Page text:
Health chiefs behind a hospital shake-up plan have admitted they do not have figures on ambulance journey times from outlying areas of Huddersfield to A&E.
And those behind the Right Care Right Time Right Place proposal say they have no immediate plans to obtain emergency ambulance travel times by area or postcode.
According to a study commissioned by authors of the plan, there will be ‘no significant disproportionate impacts’ on travel times if emergency services closed at either Huddersfield Royal Infirmary (HRI) or Calderdale Royal Hospital (CRH), Halifax.
Watch dashcam video of rush-hour journey from St George's Square to HRI
But there were 4,700 blue light ambulance journeys from areas with HD7, HD8 and HD9 postcodes to Huddersfield Royal Infirmary’s (HRI) accident and emergency department, last year, according to figures obtained under Freedom of Information.
That means villages across the Holme Valley, the Colne Valley and the Dearne valley.
This has prompted concerns as to whether ambulance travel times, from outlying areas of Huddersfield to the emergency care centre at CRH, will be dangerously long.
Under Right Care Right Time Right Place (RCRTRP) HRI’s A&E department will close.
Coupled with the proposed closure of emergency services at Dewsbury District Hospital, this means the nearest full emergency services will be at Halifax, Barnsley, Wakefield and Oldham.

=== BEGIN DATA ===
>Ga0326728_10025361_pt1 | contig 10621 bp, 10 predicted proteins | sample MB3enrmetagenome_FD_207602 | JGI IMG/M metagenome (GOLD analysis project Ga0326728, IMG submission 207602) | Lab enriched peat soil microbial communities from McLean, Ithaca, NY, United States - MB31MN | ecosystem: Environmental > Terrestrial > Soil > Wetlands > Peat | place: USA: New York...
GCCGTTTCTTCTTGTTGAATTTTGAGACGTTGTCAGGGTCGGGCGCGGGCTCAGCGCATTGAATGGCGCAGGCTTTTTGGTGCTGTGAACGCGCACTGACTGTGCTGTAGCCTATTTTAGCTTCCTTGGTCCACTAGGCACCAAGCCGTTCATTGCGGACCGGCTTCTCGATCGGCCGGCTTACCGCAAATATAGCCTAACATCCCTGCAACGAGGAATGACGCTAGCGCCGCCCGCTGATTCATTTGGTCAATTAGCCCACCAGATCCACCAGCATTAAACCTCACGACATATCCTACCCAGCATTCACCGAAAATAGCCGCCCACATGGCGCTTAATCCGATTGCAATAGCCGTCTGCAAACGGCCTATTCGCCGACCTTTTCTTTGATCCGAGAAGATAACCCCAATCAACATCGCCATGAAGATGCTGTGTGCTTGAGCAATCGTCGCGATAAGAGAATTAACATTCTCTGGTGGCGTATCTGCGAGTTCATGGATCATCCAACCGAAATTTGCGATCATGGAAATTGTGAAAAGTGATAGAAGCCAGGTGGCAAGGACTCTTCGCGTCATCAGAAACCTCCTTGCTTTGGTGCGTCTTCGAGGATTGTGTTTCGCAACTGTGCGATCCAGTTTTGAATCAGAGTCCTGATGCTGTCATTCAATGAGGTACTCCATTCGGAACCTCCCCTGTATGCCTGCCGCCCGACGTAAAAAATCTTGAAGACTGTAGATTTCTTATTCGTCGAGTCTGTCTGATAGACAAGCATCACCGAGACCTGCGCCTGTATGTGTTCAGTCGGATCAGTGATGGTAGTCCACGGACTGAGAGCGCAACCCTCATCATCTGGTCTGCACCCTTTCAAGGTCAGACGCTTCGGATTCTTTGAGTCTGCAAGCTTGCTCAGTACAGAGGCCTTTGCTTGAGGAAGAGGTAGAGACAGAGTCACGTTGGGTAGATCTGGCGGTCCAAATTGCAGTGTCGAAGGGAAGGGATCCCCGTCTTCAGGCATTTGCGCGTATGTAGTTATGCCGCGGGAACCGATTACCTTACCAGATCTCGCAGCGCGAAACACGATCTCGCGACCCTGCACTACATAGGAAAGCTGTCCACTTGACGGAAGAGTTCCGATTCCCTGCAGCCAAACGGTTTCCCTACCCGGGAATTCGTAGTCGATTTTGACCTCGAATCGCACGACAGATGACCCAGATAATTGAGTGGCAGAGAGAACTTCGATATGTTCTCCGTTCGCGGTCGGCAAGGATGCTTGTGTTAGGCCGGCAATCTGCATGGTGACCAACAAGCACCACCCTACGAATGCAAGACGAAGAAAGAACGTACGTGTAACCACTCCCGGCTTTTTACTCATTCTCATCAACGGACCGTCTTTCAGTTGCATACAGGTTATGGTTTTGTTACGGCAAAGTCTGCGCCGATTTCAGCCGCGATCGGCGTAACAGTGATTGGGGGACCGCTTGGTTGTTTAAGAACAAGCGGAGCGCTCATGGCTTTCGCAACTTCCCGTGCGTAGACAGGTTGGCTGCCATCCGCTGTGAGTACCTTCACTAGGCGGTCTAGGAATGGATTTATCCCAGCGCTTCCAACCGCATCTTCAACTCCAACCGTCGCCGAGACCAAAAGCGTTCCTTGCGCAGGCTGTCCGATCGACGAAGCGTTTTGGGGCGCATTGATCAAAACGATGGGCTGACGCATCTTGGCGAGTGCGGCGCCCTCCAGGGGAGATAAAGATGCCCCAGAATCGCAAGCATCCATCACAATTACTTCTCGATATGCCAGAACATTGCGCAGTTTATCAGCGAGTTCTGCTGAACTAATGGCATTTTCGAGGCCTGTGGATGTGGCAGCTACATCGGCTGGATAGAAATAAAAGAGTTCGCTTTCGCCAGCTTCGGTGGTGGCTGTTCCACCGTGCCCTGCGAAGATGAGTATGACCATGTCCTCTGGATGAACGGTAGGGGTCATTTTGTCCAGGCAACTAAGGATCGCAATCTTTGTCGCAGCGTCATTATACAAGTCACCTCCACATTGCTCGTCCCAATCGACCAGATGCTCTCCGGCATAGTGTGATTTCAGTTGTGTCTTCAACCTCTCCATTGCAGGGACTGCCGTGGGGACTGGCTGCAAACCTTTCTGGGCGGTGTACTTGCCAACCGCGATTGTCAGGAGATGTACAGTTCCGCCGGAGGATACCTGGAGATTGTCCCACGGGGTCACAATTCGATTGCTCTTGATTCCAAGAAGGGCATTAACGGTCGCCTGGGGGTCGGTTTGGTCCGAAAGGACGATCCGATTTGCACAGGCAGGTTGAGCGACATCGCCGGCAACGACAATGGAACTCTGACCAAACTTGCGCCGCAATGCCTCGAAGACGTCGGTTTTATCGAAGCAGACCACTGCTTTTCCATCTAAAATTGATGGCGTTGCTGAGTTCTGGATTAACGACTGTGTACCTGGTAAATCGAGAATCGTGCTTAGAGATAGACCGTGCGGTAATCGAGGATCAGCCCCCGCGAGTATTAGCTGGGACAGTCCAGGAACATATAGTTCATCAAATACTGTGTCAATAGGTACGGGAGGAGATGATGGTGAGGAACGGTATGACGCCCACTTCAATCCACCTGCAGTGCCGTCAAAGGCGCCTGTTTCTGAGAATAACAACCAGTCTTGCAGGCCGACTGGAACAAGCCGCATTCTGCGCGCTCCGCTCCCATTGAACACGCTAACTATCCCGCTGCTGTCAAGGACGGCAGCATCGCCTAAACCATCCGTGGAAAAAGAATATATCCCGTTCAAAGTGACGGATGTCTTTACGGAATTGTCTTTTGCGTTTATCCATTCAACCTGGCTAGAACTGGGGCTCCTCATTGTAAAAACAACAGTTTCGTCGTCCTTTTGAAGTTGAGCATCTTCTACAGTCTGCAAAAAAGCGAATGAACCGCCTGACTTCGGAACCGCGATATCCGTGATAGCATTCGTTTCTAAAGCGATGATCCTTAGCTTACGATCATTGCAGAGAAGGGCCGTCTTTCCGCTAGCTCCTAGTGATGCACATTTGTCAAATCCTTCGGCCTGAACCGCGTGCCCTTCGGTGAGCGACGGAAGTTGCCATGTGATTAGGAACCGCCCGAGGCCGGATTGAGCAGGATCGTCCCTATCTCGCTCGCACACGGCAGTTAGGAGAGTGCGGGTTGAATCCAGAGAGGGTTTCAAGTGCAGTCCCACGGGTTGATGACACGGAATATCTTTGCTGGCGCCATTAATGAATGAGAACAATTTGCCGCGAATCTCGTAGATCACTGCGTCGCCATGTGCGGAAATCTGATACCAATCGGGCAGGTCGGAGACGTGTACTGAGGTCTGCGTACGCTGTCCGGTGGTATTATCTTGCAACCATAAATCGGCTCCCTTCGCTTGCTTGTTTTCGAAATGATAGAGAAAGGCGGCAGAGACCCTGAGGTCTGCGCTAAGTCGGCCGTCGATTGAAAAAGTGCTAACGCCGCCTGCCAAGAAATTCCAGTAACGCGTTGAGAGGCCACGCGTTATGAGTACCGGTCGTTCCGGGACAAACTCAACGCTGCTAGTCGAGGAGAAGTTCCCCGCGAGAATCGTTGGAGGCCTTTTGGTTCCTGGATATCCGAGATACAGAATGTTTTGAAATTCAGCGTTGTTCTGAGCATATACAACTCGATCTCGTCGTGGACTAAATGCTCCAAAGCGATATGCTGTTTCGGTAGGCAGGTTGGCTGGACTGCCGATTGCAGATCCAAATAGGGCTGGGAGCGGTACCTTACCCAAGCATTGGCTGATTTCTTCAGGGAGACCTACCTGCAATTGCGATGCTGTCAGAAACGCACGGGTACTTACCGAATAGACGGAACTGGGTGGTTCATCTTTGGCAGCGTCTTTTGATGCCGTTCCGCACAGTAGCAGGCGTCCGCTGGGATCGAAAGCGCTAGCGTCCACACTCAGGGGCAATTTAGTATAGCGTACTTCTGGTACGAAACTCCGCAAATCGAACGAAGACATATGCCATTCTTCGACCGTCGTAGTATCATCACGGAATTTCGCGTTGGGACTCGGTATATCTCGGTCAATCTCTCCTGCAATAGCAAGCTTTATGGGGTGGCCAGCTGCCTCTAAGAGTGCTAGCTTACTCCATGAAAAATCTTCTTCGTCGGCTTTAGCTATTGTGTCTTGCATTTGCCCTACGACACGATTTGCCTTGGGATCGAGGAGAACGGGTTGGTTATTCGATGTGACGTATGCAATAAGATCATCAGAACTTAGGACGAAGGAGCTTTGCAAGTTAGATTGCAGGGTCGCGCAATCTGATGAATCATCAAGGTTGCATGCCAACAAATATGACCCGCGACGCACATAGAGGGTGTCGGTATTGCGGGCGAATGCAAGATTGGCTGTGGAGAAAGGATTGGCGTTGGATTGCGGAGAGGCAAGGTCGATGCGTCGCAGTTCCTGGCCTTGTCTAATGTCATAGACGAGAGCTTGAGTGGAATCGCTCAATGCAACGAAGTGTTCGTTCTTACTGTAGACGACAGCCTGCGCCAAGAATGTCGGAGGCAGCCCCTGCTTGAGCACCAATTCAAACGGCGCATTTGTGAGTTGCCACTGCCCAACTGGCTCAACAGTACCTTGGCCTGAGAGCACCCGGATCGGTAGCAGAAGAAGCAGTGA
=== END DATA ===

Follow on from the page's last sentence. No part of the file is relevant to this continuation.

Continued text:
Ambulance travel times, according to location or postcode, could be obtained from ‘raw data’ held by Yorkshire Ambulance Service (YAS).
But Greater Huddersfield and Calderdale Clinical Commissioning Groups, the NHS organisation behind the proposals, have admitted they have no immediate plans to obtain the data.
A CCGs spokesperson said: “The CCGs do not have (an) agreement with YAS to extract blue light ambulance times by area/postcode from the raw data.
“If the proposed changes to hospital services are approved, the CCGs would then start to plan for implementation.
“This could take up to five years.
“As part of implementation planning, the CCGs would work with YAS to ensure that resources are agreed to enable them to meet response times and convey patients to an emergency centre.”
Local NHS campaigner Jenny Shepherd said it was ‘ridiculous’ the CCGs lacked ‘the most basic information’.
She said: “That is ridiculous. How can the CCGs consult the public on proposals that they haven’t bothered to gather the most basic information about how they will affect patient safety?
“It is yet another reason for the (Kirklees and Calderdale) Joint Health Scrutiny Committee to refer the deeply flawed and inadequate consultation to the Secretary of State for Health, to stop it going ahead until it’s fit for purpose.”